Men’s baseball will have a roster of 35 players while women’s soccer will have a roster of 25 student-athletes. There are three primary reasons for moving forward with these two sports: enrollment, student success and revenue generation.
Historically, student-athletes have a higher grade point average, course completion rates, and graduation and transfer rates than non-athletes.
Free Textbook Project
During the 2019 summer semester the college began to provide lower cost textbooks for students. In some cases textbooks are free. Community college students spend an average of $1,400 on books and supplies each year and this initiative lessens the burden for them
ECC is using open educational resources (OER) that are either copyright-free textbooks, or have a license that allows for reuse. Students will get the same quality information at little or no cost.
The idea began with the English department where students were paying about $140 for a required textbook. Now, those students are using a textbook that only costs $34.
The project is expected to be expanded to other classes as the college continues to look for methods to lower the barriers for students.
Higher Learning Commission Visit
A team from the Higher Learning Commission (HLC) completed its on-site work in November. The College remains fully accredited and has taken positive steps to improve in the areas from assessment to planning to governance.
The HLC team read and heard about a number of significant, substantive changes that have occurred over the past few years. The energy and engagement was evident throughout the visit, and is reflective of the work happening on campus every day.
In 2020, the college will move forward in implementing SOAR 2024. ECC also will focus on its assessment, evaluating new programs and revising policies.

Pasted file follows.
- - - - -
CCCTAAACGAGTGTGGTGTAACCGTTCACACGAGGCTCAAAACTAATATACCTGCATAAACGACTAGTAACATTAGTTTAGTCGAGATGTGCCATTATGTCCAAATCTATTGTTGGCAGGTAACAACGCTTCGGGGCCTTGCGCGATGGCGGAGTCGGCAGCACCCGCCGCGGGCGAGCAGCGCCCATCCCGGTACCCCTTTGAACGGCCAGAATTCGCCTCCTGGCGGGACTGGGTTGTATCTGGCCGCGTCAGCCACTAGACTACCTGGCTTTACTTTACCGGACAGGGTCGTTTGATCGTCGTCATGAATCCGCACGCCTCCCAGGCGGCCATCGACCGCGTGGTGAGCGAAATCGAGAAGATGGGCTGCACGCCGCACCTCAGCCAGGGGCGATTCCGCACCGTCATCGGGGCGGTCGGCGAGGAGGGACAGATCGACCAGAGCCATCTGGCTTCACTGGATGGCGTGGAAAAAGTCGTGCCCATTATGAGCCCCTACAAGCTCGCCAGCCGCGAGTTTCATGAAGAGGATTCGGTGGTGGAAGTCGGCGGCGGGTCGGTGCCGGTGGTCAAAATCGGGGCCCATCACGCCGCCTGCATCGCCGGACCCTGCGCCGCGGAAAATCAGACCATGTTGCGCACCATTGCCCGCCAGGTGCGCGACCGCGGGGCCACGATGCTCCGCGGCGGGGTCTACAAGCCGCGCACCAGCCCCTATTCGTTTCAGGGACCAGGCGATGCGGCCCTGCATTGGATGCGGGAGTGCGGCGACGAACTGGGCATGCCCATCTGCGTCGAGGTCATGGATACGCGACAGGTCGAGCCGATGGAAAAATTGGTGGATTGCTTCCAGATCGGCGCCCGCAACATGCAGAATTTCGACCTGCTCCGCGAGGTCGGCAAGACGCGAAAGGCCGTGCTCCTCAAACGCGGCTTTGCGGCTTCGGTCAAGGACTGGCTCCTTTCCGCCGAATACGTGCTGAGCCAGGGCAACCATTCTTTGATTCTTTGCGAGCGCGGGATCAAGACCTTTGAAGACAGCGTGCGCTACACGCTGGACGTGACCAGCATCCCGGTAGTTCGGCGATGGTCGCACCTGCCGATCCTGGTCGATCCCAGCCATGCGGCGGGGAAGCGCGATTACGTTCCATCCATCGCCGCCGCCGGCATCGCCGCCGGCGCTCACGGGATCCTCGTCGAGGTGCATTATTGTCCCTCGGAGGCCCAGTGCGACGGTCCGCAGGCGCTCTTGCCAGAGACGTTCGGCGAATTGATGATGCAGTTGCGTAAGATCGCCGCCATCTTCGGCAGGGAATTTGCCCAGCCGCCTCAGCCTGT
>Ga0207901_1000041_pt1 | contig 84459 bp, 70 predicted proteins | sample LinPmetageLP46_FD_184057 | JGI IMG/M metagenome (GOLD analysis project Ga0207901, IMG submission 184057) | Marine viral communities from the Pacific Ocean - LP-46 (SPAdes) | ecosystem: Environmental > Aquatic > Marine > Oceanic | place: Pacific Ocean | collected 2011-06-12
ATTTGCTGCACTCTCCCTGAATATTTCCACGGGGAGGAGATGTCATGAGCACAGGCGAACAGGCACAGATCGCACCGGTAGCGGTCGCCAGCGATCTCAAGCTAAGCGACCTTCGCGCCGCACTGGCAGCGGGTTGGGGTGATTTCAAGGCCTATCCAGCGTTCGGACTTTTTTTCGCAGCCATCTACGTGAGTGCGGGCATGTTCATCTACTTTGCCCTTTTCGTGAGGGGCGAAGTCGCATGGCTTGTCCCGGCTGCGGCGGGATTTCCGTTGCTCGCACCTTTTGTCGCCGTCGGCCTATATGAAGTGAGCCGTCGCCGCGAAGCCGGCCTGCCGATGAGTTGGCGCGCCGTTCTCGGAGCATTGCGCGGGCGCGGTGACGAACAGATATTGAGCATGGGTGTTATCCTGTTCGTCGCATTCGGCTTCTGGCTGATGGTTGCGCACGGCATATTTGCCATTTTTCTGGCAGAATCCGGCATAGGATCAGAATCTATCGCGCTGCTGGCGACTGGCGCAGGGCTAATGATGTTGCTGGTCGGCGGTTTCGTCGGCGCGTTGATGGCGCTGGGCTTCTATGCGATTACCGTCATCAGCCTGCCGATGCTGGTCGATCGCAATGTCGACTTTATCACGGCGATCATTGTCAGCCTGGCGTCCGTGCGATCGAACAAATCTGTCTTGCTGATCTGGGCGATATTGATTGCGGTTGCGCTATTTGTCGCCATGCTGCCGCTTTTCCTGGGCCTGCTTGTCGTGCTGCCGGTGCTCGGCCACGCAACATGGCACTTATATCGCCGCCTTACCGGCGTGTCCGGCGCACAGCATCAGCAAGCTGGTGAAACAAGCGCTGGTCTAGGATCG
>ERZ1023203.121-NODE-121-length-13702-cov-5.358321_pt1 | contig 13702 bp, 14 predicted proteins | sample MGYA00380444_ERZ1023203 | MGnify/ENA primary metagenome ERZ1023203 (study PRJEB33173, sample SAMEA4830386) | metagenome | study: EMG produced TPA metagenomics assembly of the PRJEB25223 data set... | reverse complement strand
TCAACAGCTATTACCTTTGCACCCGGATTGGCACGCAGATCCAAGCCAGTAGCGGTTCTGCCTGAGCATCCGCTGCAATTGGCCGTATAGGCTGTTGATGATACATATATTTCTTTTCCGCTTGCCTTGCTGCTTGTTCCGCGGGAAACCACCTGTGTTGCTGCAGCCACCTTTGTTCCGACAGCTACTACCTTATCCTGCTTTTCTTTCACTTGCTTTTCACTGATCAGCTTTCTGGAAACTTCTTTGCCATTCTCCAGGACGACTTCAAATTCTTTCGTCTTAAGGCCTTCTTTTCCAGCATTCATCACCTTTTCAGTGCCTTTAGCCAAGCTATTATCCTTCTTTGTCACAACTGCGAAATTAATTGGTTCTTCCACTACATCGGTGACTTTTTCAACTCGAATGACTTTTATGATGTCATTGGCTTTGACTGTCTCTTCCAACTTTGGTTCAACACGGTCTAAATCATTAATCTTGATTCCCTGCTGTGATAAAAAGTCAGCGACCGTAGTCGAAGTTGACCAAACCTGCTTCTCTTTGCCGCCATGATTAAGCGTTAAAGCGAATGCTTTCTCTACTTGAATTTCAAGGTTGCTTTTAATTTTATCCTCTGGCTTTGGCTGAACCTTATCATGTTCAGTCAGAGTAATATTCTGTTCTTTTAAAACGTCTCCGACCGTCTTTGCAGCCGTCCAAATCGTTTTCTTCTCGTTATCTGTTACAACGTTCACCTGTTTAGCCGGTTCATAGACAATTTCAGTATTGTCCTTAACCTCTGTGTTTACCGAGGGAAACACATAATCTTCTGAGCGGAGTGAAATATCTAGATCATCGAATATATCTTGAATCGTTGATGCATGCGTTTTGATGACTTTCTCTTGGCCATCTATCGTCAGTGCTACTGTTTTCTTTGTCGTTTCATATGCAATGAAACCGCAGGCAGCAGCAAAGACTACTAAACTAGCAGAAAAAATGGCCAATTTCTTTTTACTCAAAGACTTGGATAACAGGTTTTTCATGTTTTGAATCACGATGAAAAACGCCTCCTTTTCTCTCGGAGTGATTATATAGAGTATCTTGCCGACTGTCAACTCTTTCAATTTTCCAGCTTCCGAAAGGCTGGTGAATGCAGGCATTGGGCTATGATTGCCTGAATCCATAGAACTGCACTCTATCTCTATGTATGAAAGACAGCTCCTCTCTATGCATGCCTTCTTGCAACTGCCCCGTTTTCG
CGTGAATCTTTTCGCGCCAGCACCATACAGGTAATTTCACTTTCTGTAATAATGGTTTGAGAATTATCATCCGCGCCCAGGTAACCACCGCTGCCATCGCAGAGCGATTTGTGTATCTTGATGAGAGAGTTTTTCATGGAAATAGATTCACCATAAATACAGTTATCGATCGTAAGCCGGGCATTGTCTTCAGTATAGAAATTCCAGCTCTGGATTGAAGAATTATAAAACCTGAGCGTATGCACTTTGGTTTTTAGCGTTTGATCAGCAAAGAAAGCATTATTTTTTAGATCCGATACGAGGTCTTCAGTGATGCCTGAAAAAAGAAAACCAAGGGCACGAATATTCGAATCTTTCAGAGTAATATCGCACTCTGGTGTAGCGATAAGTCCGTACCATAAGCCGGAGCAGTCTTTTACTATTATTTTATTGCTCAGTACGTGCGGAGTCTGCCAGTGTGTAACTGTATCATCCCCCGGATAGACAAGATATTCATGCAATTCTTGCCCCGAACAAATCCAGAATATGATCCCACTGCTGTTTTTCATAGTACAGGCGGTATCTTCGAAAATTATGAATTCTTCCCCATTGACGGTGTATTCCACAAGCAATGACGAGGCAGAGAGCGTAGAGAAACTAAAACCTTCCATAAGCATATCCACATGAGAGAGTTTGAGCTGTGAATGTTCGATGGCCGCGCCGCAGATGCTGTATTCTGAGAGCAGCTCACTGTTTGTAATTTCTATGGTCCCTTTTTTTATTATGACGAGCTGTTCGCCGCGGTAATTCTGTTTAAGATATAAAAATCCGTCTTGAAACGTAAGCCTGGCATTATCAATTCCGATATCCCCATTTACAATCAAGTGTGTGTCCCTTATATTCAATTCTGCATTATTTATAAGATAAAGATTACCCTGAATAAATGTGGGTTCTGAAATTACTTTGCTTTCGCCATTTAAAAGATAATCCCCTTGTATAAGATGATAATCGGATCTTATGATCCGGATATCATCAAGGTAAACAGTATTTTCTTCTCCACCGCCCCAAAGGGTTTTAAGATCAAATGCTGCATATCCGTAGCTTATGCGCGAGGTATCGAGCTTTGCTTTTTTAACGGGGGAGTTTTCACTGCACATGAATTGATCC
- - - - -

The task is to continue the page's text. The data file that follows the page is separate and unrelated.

A grant is being sought by the ECC Foundation to repair and improve the walking trail on the Union campus. In addition, the Foundation will begin spearheading a fundraising campaign to raise funds to upgrade the current baseball field.
The college anticipates the completion of a greenhouse near the ECC Training Center in Union. The greenhouse is substantially complete and it will enhance the college’s culinary program. It is funded with federal, state and local dollars.
The Center for Advanced Professional Studies, CAPS, is a program through Four Rivers Career Center that brings together high school students and the community to create an innovative partnership focused on entrepreneurship in the real world. The 2019 CAPS students partnered with the Chamber of Commerce to sell advertisements to help produce this magazine. Students traveled to different businesses, spoke with professionals and sold advertisements to fully fund this edition. “The experience was great. It gave me practice with speaking to professionals and helped me gain experience for my future,” Cameron McElhaney said. Not only was this project beneficial for both the magazine and the educational component, but it remains one of the highlights for both the community and the CAPS students. “Selling ads for the Chamber magazine, Washington Insight was my favorite project this year. I woke up every day 100% excited and ready to go try to sell the ads. I loved the experience and it felt like we were making a difference,” Colton Cozza said. For businesses it was a great opportunity to meet the future generations of business men and women. “Ethan Strubberg, a member of the CAPS program, arrived at my office dressed for success, including a tie! As scary as I know it can be for these young adults to enter a business they’re not familiar with, and then proceed to ask for advertising funds, Mr. Strubberg did so in a very mature and professional manner,” Casey Zastrow said. Other students found that being able to go outside the classroom and get invested into the community has a benefit far beyond what was expected at the beginning of the year. “This was my favorite experience so far in CAPS. It gave us real world experience when it comes to sales. It is something I’m considering pursuing in my future because of this project,” Tim Logan Roewe said. Being able to come into the different businesses has helped get these students out within the community. “The CAPS program is a wonderful program for students and the business community as a whole,” Zastrow said. The Chamber would not have been able to create this magazine without the energy, efforts, and hard work of the CAPS students. These students best represent the heart of the community of Washington. None of this would have been possible without this group of innovative young professionals.